Like I said earlier this week, it is deer season in Indiana, so what better featured food than venison! If you have the chance to add venison to your diet, you’ll definitely want to after this. Venison used to have a reputation as the poor man’s meat, eaten hunter’s in the MidWest, but now is actually considered somewhat of a delicacy found in high-class restaurants. It’s hard to find in the US because of USDA inspections, so most of what you find comes from New Zealand and is sold at high-end grocers. I had to laugh that farm raising deer was actually becoming popular (what a joke!) Like I said before, though, I’ve been an avid hunter since I was young, so obtaining venison is not a challenge for me. Why the growing popularity in venison? Well, what most people like is that it is a very good source of protein, yet it’s lower in fat and calories than other meat sources. There is so much more that make this meat special! It is a very good source of iron, the is well-absorbed for fewer calories and fat. This is an important component of hemoglobin and the transport of oxygen from the lungs to all of the body and a key part of enzyme systems for energy production and metabolism. One of the best things about venison is its concentration of B vitamins. One 4 oz serving has 60% of B12, 40% of riboflavin, 38% of niacin, and 21.5% of the recommended intake of B6. B12 and B6 help to prevent the buildup of homocysteine (damages blood vessels, contributes to development and progression of atherosclerosis and diabetic heart disease, increases risk of heart attack or stroke, and associated with osteoporosis. Riboflavin is essential for energy production in 2 ways.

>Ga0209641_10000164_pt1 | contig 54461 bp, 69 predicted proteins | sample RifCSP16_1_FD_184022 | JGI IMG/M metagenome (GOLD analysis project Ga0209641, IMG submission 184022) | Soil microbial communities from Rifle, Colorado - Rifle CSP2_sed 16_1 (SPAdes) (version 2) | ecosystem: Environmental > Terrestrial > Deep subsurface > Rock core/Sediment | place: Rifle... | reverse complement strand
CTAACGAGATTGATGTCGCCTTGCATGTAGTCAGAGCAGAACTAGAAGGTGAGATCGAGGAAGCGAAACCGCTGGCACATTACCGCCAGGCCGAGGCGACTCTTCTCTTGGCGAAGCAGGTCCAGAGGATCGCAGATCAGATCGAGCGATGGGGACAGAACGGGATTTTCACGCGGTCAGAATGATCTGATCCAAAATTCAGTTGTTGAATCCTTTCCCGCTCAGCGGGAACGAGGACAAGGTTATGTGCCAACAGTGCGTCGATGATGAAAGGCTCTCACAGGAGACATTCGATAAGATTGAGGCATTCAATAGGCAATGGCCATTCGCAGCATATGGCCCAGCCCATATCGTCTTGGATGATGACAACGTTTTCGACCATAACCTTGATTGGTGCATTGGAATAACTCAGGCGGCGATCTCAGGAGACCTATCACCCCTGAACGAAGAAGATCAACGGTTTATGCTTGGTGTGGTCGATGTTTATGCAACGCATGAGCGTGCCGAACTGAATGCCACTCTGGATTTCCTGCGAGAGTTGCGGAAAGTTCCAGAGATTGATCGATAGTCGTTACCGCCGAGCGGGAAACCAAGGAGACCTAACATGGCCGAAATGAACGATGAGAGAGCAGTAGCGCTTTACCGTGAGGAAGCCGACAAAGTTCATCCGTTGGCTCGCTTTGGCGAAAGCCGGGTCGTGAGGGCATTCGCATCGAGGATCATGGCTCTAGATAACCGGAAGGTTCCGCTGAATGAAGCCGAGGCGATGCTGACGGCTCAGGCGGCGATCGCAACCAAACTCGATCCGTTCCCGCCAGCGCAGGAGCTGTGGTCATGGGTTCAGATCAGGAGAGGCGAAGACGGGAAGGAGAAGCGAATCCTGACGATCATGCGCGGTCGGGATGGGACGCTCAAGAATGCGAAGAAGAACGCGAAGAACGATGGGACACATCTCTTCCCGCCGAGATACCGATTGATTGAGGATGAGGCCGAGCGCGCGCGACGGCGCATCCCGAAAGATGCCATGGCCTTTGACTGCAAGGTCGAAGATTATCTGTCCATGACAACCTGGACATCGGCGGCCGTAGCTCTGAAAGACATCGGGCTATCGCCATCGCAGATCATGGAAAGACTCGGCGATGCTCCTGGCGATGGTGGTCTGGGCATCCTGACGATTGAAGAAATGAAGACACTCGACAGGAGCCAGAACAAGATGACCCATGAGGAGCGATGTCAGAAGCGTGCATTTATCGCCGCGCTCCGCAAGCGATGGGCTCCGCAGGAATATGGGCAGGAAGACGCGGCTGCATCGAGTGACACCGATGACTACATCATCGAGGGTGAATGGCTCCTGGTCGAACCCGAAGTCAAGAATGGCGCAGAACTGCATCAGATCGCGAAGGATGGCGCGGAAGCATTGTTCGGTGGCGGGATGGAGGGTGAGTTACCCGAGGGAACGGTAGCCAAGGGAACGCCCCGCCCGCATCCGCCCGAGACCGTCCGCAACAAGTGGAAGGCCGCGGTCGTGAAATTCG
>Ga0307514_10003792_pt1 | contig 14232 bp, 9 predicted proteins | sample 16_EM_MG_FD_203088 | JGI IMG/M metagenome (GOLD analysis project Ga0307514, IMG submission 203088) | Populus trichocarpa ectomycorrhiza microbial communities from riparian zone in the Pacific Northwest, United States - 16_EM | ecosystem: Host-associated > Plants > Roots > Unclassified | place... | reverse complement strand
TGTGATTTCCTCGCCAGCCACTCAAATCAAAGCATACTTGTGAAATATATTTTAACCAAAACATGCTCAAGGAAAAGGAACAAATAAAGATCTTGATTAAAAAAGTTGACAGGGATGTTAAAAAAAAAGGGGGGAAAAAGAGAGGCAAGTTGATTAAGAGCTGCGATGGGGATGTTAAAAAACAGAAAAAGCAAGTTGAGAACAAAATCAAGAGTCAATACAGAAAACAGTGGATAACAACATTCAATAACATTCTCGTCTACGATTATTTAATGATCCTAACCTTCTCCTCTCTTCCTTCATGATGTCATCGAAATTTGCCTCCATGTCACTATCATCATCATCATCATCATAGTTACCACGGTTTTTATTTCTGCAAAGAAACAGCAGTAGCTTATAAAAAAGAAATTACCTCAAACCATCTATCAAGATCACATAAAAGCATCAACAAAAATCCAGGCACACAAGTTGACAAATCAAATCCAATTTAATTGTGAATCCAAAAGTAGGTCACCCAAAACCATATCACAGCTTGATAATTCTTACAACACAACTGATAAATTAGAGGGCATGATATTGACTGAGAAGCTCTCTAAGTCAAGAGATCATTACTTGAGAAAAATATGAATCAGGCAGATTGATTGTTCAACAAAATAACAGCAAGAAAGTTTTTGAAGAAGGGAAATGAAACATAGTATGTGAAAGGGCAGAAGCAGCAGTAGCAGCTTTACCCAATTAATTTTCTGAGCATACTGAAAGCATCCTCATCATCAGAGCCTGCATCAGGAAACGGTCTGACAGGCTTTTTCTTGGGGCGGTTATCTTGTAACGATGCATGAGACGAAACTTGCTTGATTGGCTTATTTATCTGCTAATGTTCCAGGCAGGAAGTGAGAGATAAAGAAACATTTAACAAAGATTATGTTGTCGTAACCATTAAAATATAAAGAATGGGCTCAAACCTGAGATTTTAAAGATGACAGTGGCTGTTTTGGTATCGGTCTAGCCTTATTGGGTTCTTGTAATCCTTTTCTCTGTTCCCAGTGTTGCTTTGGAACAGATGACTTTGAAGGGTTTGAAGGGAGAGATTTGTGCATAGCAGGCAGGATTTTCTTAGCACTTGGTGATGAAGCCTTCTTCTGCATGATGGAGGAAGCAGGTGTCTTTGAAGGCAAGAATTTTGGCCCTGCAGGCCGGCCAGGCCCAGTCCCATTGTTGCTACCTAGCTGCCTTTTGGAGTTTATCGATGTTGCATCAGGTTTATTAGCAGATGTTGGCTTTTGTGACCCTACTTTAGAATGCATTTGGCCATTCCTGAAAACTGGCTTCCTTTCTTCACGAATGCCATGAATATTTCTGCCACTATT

attached to protein enzymes (flavoproteins) that allow oxygen-based energy production (in locations like the heart and muscles, where constant oxygen supply is needed).
Protection. Oxygen molecules can be highly reactive and inadvertently damage mitochondria. Glutathione must be constantly recycled to prevent this, and it is B2 (riboflavin) that allows for recycling.
Niacin can reduce the risk of osteoarthritis, by as much as half. Two forms of niacin are essential in the conversion of micronutrients (carbs, fats, proteins) into usable energy. There are so many ways to fix it too! Make steaks, roasts, sausages, or jerky. Recipes coming Saturday.